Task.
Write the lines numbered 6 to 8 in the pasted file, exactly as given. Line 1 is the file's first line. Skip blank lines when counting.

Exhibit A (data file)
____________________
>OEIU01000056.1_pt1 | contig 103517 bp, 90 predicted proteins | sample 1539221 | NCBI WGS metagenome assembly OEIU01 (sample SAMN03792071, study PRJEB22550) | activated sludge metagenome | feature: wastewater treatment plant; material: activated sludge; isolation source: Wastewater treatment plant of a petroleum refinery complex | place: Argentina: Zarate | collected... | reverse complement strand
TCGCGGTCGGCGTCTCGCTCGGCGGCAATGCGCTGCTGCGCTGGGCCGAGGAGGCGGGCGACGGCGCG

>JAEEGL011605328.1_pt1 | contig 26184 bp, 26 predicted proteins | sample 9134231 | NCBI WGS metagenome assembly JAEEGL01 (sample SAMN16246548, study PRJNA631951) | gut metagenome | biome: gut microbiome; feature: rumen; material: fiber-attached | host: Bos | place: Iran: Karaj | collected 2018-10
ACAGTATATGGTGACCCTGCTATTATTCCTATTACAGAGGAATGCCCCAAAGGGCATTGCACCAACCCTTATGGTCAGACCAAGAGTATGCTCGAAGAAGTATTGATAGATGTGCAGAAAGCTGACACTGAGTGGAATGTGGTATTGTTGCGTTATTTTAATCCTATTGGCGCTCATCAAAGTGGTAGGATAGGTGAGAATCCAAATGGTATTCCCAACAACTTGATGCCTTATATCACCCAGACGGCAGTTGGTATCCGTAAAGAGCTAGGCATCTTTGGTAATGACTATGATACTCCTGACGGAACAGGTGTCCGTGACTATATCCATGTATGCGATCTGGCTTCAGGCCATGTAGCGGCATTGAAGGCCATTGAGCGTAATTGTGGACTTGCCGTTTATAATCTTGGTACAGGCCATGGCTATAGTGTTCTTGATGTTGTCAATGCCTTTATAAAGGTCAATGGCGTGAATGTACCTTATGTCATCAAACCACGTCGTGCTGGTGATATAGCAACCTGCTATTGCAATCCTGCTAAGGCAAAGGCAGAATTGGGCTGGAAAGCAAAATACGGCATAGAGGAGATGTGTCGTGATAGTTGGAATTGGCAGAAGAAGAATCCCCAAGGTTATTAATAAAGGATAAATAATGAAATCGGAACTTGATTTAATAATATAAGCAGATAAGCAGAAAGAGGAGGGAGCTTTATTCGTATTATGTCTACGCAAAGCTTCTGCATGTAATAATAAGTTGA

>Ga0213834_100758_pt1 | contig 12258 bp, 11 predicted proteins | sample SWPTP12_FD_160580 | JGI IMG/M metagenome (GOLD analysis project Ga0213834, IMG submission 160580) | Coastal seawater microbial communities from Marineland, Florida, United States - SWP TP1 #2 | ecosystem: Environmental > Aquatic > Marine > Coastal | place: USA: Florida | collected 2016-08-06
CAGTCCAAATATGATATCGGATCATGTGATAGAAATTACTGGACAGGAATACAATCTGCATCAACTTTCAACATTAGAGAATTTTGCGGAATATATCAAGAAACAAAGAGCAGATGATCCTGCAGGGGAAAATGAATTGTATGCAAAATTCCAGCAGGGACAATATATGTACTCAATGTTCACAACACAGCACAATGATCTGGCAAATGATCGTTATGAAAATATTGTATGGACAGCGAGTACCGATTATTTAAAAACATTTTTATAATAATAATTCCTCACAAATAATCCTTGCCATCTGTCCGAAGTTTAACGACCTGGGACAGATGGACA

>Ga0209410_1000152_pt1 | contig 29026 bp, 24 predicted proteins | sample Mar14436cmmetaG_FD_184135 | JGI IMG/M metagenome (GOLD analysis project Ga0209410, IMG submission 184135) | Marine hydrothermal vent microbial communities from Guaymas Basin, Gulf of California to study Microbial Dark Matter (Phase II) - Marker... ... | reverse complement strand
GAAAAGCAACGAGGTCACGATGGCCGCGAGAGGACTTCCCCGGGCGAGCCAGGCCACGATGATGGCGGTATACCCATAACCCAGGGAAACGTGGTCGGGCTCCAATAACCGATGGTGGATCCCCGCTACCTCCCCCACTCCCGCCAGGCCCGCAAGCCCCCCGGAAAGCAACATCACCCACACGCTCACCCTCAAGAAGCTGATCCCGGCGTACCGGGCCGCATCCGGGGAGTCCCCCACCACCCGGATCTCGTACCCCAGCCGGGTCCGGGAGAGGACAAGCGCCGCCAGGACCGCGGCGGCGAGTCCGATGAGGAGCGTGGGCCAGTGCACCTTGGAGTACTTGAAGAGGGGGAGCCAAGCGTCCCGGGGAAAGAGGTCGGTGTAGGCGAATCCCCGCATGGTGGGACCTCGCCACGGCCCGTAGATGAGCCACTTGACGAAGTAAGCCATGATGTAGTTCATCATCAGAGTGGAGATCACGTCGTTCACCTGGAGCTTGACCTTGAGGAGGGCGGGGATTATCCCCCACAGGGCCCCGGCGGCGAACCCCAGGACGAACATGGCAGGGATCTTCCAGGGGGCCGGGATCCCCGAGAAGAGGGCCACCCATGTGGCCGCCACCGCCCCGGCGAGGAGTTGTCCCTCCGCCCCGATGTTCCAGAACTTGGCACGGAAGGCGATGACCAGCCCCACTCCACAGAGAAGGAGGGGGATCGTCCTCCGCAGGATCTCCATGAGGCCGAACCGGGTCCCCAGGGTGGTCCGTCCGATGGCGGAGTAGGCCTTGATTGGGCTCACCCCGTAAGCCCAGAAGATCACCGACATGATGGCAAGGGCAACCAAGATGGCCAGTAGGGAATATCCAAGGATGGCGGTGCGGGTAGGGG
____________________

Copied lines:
CAGTCCAAATATGATATCGGATCATGTGATAGAAATTACTGGACAGGAATACAATCTGCATCAACTTTCAACATTAGAGAATTTTGCGGAATATATCAAGAAACAAAGAGCAGATGATCCTGCAGGGGAAAATGAATTGTATGCAAAATTCCAGCAGGGACAATATATGTACTCAATGTTCACAACACAGCACAATGATCTGGCAAATGATCGTTATGAAAATATTGTATGGACAGCGAGTACCGATTATTTAAAAACATTTTTATAATAATAATTCCTCACAAATAATCCTTGCCATCTGTCCGAAGTTTAACGACCTGGGACAGATGGACA

>Ga0209410_1000152_pt1 | contig 29026 bp, 24 predicted proteins | sample Mar14436cmmetaG_FD_184135 | JGI IMG/M metagenome (GOLD analysis project Ga0209410, IMG submission 184135) | Marine hydrothermal vent microbial communities from Guaymas Basin, Gulf of California to study Microbial Dark Matter (Phase II) - Marker... ... | reverse complement strand
GAAAAGCAACGAGGTCACGATGGCCGCGAGAGGACTTCCCCGGGCGAGCCAGGCCACGATGATGGCGGTATACCCATAACCCAGGGAAACGTGGTCGGGCTCCAATAACCGATGGTGGATCCCCGCTACCTCCCCCACTCCCGCCAGGCCCGCAAGCCCCCCGGAAAGCAACATCACCCACACGCTCACCCTCAAGAAGCTGATCCCGGCGTACCGGGCCGCATCCGGGGAGTCCCCCACCACCCGGATCTCGTACCCCAGCCGGGTCCGGGAGAGGACAAGCGCCGCCAGGACCGCGGCGGCGAGTCCGATGAGGAGCGTGGGCCAGTGCACCTTGGAGTACTTGAAGAGGGGGAGCCAAGCGTCCCGGGGAAAGAGGTCGGTGTAGGCGAATCCCCGCATGGTGGGACCTCGCCACGGCCCGTAGATGAGCCACTTGACGAAGTAAGCCATGATGTAGTTCATCATCAGAGTGGAGATCACGTCGTTCACCTGGAGCTTGACCTTGAGGAGGGCGGGGATTATCCCCCACAGGGCCCCGGCGGCGAACCCCAGGACGAACATGGCAGGGATCTTCCAGGGGGCCGGGATCCCCGAGAAGAGGGCCACCCATGTGGCCGCCACCGCCCCGGCGAGGAGTTGTCCCTCCGCCCCGATGTTCCAGAACTTGGCACGGAAGGCGATGACCAGCCCCACTCCACAGAGAAGGAGGGGGATCGTCCTCCGCAGGATCTCCATGAGGCCGAACCGGGTCCCCAGGGTGGTCCGTCCGATGGCGGAGTAGGCCTTGATTGGGCTCACCCCGTAAGCCCAGAAGATCACCGACATGATGGCAAGGGCAACCAAGATGGCCAGTAGGGAATATCCAAGGATGGCGGTGCGGGTAGGGG